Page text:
A Grain of Sand

"I will multiply you as the stars in heaven and as the sand upon the shore." - Genesis 22:17

"I can see the master's hand in every leaf that trembles, in every grain of sand." - Dylan, Every Grain of Sand (on Shot of Love)

Wednesday, September 24, 2008

Closing in on Change

Rosh Ha-Shanah approaches (Monday night). Rosh Ha-Shanah, "Beginning of the Year" can also be understood as the "Beginning of Change" because the words "year" and "change" both have Sh-N-H as their root. I've been thinking a lot about the possibility of change and the dynamics of change.

Can we change? Can the world be changed? This is the challenge to faith - not whether God exists or not, is good or not. If there is anything that we are required to believe in, it is that change is possible - that we are not plants, living out our days waiting to die and be reprocessed as worm feces. Rather, that we inherit a life of a certain sort in a world in a certian condition and we can, through struggle and insight, rise above the contingencies of our existence.

The Aish Kodesh, about whom I've written before, writes very powerfully about the challenges to change. In the past I've focused on actions, on making sure not to do certain things, or to do certain things. The AK views this not even as a low level of change, but as a deeply unhealthy and impermanent form of change.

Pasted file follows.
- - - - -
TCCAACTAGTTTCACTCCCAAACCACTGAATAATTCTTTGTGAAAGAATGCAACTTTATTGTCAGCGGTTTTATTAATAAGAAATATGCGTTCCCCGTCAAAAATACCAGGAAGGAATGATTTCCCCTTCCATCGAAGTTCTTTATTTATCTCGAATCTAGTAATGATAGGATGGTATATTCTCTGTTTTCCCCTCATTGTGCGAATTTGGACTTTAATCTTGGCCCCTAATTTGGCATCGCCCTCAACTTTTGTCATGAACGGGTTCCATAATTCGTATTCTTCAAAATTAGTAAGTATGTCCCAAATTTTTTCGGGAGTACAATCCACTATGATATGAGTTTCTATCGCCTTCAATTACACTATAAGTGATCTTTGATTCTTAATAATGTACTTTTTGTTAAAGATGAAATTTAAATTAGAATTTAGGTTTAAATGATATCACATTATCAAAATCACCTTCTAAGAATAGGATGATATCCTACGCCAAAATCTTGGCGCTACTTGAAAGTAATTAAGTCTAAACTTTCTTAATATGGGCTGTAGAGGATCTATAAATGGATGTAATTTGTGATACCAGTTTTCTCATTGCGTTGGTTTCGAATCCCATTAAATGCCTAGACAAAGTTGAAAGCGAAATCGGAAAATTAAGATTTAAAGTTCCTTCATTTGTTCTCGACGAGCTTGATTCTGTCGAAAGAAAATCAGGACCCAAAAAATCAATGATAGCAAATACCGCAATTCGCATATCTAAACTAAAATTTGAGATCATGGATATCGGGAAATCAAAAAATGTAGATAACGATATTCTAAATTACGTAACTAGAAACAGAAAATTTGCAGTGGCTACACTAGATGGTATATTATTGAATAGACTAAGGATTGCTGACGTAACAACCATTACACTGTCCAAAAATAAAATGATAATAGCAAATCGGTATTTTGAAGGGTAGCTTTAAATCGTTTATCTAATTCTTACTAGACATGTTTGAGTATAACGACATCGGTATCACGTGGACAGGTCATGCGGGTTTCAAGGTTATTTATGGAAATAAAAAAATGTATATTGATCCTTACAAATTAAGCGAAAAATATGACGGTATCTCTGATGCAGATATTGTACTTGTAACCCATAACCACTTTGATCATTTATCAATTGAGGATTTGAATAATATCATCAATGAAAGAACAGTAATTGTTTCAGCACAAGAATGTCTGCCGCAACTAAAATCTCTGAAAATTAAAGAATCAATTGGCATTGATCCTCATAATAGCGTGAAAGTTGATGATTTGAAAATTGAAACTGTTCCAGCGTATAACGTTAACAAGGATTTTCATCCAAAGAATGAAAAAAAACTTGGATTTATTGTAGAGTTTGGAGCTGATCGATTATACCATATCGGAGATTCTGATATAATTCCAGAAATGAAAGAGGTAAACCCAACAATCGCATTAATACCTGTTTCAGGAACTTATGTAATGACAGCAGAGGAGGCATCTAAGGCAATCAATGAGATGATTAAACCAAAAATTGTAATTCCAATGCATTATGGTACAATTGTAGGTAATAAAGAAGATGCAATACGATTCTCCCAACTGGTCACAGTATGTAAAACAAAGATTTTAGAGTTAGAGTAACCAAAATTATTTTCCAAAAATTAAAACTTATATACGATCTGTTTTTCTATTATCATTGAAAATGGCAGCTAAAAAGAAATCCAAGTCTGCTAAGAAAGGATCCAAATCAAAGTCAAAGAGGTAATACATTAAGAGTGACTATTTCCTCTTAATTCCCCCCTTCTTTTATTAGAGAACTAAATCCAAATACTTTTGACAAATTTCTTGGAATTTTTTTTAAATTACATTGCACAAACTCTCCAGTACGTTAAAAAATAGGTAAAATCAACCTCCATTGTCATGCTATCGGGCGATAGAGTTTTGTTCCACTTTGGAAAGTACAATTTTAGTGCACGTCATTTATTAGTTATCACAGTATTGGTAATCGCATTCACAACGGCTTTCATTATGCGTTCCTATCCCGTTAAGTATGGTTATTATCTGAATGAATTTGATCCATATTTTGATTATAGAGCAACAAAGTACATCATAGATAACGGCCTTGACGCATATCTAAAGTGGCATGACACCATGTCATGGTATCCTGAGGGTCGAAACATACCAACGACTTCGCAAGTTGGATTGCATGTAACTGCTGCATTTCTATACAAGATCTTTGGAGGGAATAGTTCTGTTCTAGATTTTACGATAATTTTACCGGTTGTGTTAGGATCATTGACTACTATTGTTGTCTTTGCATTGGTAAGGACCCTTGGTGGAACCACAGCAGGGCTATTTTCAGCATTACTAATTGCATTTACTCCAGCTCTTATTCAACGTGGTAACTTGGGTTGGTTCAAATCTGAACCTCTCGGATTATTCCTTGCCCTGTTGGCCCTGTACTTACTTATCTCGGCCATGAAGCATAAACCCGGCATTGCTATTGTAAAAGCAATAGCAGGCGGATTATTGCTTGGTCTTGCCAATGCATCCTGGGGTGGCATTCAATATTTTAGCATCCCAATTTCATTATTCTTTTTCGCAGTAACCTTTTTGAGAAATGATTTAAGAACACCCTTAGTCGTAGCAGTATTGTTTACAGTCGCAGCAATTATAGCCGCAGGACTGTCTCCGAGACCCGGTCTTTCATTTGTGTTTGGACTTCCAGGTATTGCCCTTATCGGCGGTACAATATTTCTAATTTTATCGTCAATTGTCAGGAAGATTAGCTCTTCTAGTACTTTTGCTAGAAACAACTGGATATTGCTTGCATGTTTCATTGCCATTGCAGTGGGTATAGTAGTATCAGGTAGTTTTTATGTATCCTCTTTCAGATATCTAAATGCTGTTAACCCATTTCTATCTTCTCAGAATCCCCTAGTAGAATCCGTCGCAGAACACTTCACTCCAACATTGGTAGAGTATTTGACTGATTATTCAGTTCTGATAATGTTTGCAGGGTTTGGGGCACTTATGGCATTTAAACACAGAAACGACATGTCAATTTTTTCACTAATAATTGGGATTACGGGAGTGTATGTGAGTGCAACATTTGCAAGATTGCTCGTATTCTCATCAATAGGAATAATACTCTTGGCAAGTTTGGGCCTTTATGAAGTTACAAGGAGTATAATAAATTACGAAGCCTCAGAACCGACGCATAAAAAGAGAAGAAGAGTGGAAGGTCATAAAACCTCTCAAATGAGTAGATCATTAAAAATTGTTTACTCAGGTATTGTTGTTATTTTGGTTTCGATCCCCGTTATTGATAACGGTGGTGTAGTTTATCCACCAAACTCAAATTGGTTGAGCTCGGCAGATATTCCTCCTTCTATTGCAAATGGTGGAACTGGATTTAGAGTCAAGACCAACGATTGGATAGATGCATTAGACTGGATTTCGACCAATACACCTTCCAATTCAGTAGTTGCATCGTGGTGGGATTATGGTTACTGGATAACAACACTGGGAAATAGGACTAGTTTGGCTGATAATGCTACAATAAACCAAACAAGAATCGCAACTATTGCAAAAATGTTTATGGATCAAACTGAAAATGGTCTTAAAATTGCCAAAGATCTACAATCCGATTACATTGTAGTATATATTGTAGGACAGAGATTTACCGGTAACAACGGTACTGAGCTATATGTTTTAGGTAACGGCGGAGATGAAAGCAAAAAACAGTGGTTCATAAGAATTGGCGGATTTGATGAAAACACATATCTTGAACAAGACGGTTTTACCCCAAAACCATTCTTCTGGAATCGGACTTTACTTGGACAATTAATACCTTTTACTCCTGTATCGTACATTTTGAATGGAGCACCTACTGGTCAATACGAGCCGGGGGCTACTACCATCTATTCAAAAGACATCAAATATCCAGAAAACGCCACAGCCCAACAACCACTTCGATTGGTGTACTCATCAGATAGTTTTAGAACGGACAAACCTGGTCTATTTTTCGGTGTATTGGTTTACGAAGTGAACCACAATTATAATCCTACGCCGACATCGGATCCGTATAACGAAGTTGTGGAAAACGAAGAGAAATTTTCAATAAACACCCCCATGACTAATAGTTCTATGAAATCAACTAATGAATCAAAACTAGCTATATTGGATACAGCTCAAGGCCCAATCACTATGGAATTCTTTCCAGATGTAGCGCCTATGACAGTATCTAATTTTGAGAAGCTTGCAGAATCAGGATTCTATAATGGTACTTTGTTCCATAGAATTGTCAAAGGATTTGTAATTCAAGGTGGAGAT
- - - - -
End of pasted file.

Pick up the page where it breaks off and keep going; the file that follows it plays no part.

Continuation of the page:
Instead, he says, we have to work on the person behind the actions, the soul that animates the being. How is it possible that a soul can change itself? What gives it the capacity to move itself from one state to another? The "it" that is seeking to change can become it's own object? Whatzamadda-you?

This is yet another aspect of the word teshuvah, commonly translated as "repentance." The word literally means "answer" and is related to the word "turn." In the process of teshuvah we turn in on ourselves, and, seeking to arrive at the root, examine what and who we are. But the end of the process is the ongoing work of moving ourselves from a lower to a higher state.

And this is the final goal of Rosh Ha-Shanah. Not to make changes to outer appearance or to acts alone. But to try to get at the root and repair what is broken.